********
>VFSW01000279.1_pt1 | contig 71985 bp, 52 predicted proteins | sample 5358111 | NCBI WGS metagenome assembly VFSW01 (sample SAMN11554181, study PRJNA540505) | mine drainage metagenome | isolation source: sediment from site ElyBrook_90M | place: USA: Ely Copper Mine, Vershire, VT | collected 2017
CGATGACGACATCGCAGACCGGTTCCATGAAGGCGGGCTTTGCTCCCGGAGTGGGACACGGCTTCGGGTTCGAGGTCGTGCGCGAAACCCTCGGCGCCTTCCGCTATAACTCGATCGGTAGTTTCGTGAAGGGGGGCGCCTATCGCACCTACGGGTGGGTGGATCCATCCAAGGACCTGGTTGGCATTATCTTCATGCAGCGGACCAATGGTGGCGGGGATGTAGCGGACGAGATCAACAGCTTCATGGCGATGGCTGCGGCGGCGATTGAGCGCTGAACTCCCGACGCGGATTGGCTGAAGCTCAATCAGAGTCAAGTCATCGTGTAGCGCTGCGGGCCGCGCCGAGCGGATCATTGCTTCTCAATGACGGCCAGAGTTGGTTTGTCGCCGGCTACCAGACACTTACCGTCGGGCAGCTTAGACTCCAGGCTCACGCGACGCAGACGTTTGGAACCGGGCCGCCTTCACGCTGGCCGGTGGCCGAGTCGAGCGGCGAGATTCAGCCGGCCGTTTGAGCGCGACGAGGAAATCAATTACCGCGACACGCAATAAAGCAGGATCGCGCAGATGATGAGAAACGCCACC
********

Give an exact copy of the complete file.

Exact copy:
>VFSW01000279.1_pt1 | contig 71985 bp, 52 predicted proteins | sample 5358111 | NCBI WGS metagenome assembly VFSW01 (sample SAMN11554181, study PRJNA540505) | mine drainage metagenome | isolation source: sediment from site ElyBrook_90M | place: USA: Ely Copper Mine, Vershire, VT | collected 2017
CGATGACGACATCGCAGACCGGTTCCATGAAGGCGGGCTTTGCTCCCGGAGTGGGACACGGCTTCGGGTTCGAGGTCGTGCGCGAAACCCTCGGCGCCTTCCGCTATAACTCGATCGGTAGTTTCGTGAAGGGGGGCGCCTATCGCACCTACGGGTGGGTGGATCCATCCAAGGACCTGGTTGGCATTATCTTCATGCAGCGGACCAATGGTGGCGGGGATGTAGCGGACGAGATCAACAGCTTCATGGCGATGGCTGCGGCGGCGATTGAGCGCTGAACTCCCGACGCGGATTGGCTGAAGCTCAATCAGAGTCAAGTCATCGTGTAGCGCTGCGGGCCGCGCCGAGCGGATCATTGCTTCTCAATGACGGCCAGAGTTGGTTTGTCGCCGGCTACCAGACACTTACCGTCGGGCAGCTTAGACTCCAGGCTCACGCGACGCAGACGTTTGGAACCGGGCCGCCTTCACGCTGGCCGGTGGCCGAGTCGAGCGGCGAGATTCAGCCGGCCGTTTGAGCGCGACGAGGAAATCAATTACCGCGACACGCAATAAAGCAGGATCGCGCAGATGATGAGAAACGCCACC